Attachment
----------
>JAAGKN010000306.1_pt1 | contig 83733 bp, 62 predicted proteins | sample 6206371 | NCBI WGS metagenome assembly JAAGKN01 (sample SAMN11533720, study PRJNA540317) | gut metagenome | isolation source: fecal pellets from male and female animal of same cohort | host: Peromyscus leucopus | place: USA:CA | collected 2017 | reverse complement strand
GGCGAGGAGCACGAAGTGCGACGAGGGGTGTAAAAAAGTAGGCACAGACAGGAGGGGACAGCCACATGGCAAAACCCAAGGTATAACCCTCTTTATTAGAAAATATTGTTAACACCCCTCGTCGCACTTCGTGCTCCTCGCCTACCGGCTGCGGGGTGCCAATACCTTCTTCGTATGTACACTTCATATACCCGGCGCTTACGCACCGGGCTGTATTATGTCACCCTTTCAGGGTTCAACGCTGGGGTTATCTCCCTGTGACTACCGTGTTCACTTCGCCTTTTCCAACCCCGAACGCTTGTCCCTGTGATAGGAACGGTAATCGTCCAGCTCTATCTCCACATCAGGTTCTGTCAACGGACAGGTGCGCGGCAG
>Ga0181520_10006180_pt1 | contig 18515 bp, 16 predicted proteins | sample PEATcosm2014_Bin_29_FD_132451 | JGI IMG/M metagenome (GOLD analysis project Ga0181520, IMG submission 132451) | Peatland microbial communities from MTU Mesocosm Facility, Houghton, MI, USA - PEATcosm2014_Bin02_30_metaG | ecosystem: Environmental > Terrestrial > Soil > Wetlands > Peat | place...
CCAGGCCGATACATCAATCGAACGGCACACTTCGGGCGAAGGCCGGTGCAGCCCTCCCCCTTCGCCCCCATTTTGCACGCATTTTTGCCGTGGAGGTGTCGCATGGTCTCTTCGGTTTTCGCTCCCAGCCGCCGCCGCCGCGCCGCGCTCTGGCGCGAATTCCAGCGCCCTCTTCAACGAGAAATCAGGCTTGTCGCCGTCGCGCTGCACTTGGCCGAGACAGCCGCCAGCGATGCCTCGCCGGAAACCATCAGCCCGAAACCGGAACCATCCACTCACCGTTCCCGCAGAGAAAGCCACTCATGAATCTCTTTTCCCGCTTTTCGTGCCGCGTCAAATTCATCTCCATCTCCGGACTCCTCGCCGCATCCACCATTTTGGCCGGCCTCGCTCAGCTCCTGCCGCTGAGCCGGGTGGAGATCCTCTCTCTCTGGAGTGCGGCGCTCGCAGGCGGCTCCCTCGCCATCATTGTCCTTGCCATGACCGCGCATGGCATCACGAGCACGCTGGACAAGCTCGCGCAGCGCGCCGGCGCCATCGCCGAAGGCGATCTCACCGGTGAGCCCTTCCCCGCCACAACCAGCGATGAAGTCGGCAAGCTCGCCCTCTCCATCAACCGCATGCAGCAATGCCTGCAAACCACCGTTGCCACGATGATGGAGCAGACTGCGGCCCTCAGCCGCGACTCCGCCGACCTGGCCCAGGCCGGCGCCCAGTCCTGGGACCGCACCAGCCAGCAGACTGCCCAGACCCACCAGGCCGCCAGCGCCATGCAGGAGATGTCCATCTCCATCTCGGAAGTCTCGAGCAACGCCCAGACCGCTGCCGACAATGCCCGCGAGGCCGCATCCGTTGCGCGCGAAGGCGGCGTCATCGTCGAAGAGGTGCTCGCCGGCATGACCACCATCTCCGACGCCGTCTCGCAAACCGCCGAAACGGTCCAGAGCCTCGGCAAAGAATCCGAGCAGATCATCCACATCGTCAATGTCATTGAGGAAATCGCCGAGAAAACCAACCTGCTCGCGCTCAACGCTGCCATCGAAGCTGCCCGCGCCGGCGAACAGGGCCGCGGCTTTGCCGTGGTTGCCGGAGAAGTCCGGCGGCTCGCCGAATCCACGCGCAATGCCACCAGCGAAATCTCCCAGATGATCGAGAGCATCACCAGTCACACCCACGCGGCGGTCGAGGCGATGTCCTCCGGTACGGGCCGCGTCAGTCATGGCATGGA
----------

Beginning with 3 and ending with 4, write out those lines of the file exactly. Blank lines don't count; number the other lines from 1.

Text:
>Ga0181520_10006180_pt1 | contig 18515 bp, 16 predicted proteins | sample PEATcosm2014_Bin_29_FD_132451 | JGI IMG/M metagenome (GOLD analysis project Ga0181520, IMG submission 132451) | Peatland microbial communities from MTU Mesocosm Facility, Houghton, MI, USA - PEATcosm2014_Bin02_30_metaG | ecosystem: Environmental > Terrestrial > Soil > Wetlands > Peat | place...
CCAGGCCGATACATCAATCGAACGGCACACTTCGGGCGAAGGCCGGTGCAGCCCTCCCCCTTCGCCCCCATTTTGCACGCATTTTTGCCGTGGAGGTGTCGCATGGTCTCTTCGGTTTTCGCTCCCAGCCGCCGCCGCCGCGCCGCGCTCTGGCGCGAATTCCAGCGCCCTCTTCAACGAGAAATCAGGCTTGTCGCCGTCGCGCTGCACTTGGCCGAGACAGCCGCCAGCGATGCCTCGCCGGAAACCATCAGCCCGAAACCGGAACCATCCACTCACCGTTCCCGCAGAGAAAGCCACTCATGAATCTCTTTTCCCGCTTTTCGTGCCGCGTCAAATTCATCTCCATCTCCGGACTCCTCGCCGCATCCACCATTTTGGCCGGCCTCGCTCAGCTCCTGCCGCTGAGCCGGGTGGAGATCCTCTCTCTCTGGAGTGCGGCGCTCGCAGGCGGCTCCCTCGCCATCATTGTCCTTGCCATGACCGCGCATGGCATCACGAGCACGCTGGACAAGCTCGCGCAGCGCGCCGGCGCCATCGCCGAAGGCGATCTCACCGGTGAGCCCTTCCCCGCCACAACCAGCGATGAAGTCGGCAAGCTCGCCCTCTCCATCAACCGCATGCAGCAATGCCTGCAAACCACCGTTGCCACGATGATGGAGCAGACTGCGGCCCTCAGCCGCGACTCCGCCGACCTGGCCCAGGCCGGCGCCCAGTCCTGGGACCGCACCAGCCAGCAGACTGCCCAGACCCACCAGGCCGCCAGCGCCATGCAGGAGATGTCCATCTCCATCTCGGAAGTCTCGAGCAACGCCCAGACCGCTGCCGACAATGCCCGCGAGGCCGCATCCGTTGCGCGCGAAGGCGGCGTCATCGTCGAAGAGGTGCTCGCCGGCATGACCACCATCTCCGACGCCGTCTCGCAAACCGCCGAAACGGTCCAGAGCCTCGGCAAAGAATCCGAGCAGATCATCCACATCGTCAATGTCATTGAGGAAATCGCCGAGAAAACCAACCTGCTCGCGCTCAACGCTGCCATCGAAGCTGCCCGCGCCGGCGAACAGGGCCGCGGCTTTGCCGTGGTTGCCGGAGAAGTCCGGCGGCTCGCCGAATCCACGCGCAATGCCACCAGCGAAATCTCCCAGATGATCGAGAGCATCACCAGTCACACCCACGCGGCGGTCGAGGCGATGTCCTCCGGTACGGGCCGCGTCAGTCATGGCATGGA